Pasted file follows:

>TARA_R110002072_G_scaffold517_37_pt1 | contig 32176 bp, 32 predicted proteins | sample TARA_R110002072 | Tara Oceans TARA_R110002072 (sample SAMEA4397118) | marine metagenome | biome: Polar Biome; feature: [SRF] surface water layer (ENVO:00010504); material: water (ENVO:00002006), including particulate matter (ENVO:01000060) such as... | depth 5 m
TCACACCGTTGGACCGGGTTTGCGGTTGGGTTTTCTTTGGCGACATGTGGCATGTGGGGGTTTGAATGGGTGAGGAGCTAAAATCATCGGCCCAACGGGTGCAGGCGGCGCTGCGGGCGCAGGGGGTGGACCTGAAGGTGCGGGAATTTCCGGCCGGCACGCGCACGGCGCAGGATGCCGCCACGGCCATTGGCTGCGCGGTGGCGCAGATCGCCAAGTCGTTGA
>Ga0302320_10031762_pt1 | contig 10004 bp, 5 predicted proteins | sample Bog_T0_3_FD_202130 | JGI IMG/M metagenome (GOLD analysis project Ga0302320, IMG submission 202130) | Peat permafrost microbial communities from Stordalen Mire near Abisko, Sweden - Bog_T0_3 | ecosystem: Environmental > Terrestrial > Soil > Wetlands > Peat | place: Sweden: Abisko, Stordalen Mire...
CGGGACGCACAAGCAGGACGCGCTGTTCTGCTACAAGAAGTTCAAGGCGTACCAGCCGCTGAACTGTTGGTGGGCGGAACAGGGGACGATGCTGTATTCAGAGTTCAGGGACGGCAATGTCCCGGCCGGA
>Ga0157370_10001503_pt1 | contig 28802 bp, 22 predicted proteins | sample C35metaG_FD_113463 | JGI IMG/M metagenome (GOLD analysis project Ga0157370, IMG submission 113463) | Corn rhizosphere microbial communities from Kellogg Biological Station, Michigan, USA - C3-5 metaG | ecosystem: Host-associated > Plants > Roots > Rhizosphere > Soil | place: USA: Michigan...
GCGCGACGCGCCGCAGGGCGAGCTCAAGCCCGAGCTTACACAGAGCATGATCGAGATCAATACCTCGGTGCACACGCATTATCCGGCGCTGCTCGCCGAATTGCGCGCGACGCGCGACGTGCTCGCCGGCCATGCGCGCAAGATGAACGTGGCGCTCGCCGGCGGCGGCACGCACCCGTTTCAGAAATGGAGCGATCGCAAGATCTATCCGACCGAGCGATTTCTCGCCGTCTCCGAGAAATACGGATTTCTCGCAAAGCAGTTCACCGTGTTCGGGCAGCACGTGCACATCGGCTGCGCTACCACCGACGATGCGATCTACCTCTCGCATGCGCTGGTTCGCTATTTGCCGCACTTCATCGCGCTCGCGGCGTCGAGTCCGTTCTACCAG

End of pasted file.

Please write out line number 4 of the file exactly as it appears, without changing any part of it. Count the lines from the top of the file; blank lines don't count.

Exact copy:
CGGGACGCACAAGCAGGACGCGCTGTTCTGCTACAAGAAGTTCAAGGCGTACCAGCCGCTGAACTGTTGGTGGGCGGAACAGGGGACGATGCTGTATTCAGAGTTCAGGGACGGCAATGTCCCGGCCGGA